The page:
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Is Seltzer Water a Healthy Alternative to Regular Water or Diet Soda?

By July 19, 2009 - 6:50am
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I have been reading about the health impacts of diet soda (Diet Soda Does Not Equal Zero Impact.

I am tired of drinking "just" water, and I know diet soda has many health implications (craving more sweets, linked to oveweight, decreases calcium absorption), but I am wondering what the alternatives are?

Is seltzer water a healthy alternative, or just better than diet soda? Is carbonation inherently bad?

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EmpowHER Guest

Hi, great question! I am not a doctor, nor am I a professional, however, my answer would be this:

There are many healthy beverages that can be consumed aside from water. Green Tea, 100% Fruit Juice, and Seltzer are all suitable alternatives. If you're trying to avoid (or should not consume) anything specific such as caffein, sugar, or sodium then certain alternatives are not suitable for you.

When I purchase seltzer water or juices, I am always very careful to read the label on the bottle. I take extra care to reading the "ingredients" because I choose to avoid sweeteners such as corn syrup and aspartame.

Reading the ingredients is very important! I'm always very wary of ingredients that can not be purchased on the supermarket shelf. If it sounds like chemistry, then it doesn't sound like something I want my body to process!

I hope my comment has provided a new light of understanding! It's a simple thing to consider!

October 7, 2009 - 12:58pm
EmpowHER Guest

(BPA is really about endocrine disruptors... environmentally conscious would be not to but plastic packaging for water)

August 31, 2009 - 12:04pm

There are pros/cons to drinking water, milk, juice and carbonated beverages (seltzer water for example), so it really depends on your philosophy, what research you choose to adhere to, as well as your overall preferences and nutrition goals. It is ironic---there is a controversy regarding ALL of these options---even water!

- Water is overall the best beverage, and what our body really needs.
- For optimal health, it is best to consume your calories from food and not "drink" all of your calories
- Controversy regarding drinking bottled water vs. tap water, and also the concern with drinking water from hard plastic bottles containing harmful chemicals (BPA).
- If you want to be environmentally conscious, find BPA-free plastic water bottles.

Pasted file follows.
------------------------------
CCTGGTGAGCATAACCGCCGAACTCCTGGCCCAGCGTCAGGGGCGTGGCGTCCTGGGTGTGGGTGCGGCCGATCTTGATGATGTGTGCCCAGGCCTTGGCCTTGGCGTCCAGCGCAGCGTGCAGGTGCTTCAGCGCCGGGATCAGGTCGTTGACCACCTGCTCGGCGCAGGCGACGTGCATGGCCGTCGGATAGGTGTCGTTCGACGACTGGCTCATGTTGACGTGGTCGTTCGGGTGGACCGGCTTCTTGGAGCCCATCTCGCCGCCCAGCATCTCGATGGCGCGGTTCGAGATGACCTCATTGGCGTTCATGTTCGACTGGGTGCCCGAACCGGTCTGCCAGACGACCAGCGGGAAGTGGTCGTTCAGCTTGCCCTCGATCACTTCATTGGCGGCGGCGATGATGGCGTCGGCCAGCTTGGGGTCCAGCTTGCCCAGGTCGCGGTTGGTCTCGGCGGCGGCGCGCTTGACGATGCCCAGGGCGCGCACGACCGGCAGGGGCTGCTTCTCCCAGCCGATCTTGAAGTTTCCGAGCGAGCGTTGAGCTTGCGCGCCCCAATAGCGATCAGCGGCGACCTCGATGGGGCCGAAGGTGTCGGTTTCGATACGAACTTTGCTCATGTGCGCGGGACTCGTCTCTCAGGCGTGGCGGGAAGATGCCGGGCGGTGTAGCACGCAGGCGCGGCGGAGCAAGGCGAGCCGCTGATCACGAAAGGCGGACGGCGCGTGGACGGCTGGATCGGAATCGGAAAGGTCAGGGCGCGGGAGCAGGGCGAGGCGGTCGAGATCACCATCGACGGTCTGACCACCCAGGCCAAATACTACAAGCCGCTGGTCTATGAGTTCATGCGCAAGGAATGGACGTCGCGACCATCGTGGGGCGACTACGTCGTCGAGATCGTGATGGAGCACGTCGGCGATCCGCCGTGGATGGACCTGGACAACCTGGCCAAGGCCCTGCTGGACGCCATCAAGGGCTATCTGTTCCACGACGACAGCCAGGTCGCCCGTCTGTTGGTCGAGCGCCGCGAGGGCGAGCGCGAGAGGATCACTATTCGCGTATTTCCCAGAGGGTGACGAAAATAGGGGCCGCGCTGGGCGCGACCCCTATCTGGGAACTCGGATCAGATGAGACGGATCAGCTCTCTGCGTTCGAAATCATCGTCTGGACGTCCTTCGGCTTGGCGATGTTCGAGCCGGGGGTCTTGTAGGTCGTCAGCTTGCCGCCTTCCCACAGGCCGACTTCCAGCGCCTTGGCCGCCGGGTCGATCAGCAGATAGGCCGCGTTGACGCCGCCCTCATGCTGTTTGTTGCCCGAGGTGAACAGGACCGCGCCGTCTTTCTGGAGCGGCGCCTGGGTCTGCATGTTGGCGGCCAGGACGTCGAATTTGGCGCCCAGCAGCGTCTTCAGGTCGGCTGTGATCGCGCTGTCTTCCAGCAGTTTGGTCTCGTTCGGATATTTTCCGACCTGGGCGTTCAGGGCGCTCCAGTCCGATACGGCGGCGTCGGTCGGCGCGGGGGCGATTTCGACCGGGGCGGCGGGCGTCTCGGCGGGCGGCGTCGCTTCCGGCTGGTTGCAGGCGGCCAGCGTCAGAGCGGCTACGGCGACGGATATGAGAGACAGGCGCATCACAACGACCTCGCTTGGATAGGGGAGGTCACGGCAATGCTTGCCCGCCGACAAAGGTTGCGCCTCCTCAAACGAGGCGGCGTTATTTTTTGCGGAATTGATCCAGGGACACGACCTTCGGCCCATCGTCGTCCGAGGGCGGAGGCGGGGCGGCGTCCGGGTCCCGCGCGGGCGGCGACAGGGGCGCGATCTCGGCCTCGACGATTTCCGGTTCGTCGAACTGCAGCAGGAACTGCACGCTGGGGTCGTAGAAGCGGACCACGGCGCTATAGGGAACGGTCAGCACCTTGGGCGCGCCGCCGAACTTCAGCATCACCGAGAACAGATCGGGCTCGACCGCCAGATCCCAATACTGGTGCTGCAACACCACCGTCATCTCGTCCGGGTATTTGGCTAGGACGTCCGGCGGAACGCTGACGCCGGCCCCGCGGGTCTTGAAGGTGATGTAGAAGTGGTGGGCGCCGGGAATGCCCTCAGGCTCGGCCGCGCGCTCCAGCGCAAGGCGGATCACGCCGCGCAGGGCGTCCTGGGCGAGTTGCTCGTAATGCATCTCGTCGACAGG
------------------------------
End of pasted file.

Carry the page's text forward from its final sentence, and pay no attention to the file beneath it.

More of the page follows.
- Interesting article on the water controversy: Tidal Wave of Bottled Water

- There is evidence that the "phosphates in carbonated beverages interfere with calcium absorption". (Source: increase in carbonated drink consumption
- Some are made with artificial sweeteners that can be problematic, and it is suggested to add 100% juice or a few pieces of actual fruit (lemon, lime, orange for instance) to flavor the water. Here is an interesting recipe I found: Raspberry Evening Spritzer by Dr. Weil

- Juice that is freshly squeezed contain the most nutrients, and tastes great, but can be time consuming
- Fruit juices that are made from concentrate or do not contain "100% juice" are not as nutrient-dense, and can be considered as "empty calories".
- Juice is very caloric, and many Dietitians recommend eating the actual fruit rather than juice, as you will consume more fiber and nutrients

- There is much controversy surrounding milk, as it is a recommended source of calcium; however, there are other foods that are a higher calcium source
- You can read about other controversies (some people believe that humans should not drink other animal's milk for instance), and then of course there are different types of milk: soy, rice and others. Which Milk Should I be Drinking?

I hope this information helps to narrow down your choices, depending on your nutrition goals.

For myself, as long as I am consuming enough calcium, I am OK drinking seltzer water with Stevia and lemon once-in-a-while if I am craving something carbonated. I find that when I exercise more ("more" meaning up to the recommended weekly amount!), then all I want is water from my BPA-free plastic container. (ha--even have to "qualify" tap water). I stay away from juice, primarily for my teeth and save on calories, and prefer to fill up on actual fruit. If I am tired of just plain water, I add some 100% pomegranate or acai berry juice to ice water (fruits that I do not typically eat). I am a milk drinker, and consume non-fat milk and yogurts daily.

So, perhaps to answer your question more directly:
- If you are craving carbonation, seltzer is better than soda (diet or regular)
- If you are thirsty, water is best; perhaps chilled with ice and lemon is even better!
- If you are craving something sweet, add some 100% juice to water or seltzer
- If you are hungry and thirsty, you may want an 8 oz. glass of non-fat/low-fat milk (soy, rice or cow's milk)

Another alternative I did not mention: coconut water. You can read more about this: Coconut water quenches thirst and is healthy beverage. I forgot that my personal trainer also recommended coconut water after a particularly challenging strength training session. It is low-calorie, non fat and contains potassium, magnesium and calcium.

July 19, 2009 - 7:30am
EmpowHER Guest
Anonymous (reply to Alison Beaver)

"- There is evidence that the "phosphates in carbonated beverages interfere with calcium absorption". (Source: increase in carbonated drink consumption"

That is regarding sodas with phosphates NOT Seltzer water (which is purely carbonated and DOES NOT contain phosphoric acid)...please understand what you read before posting

January 4, 2014 - 10:24am
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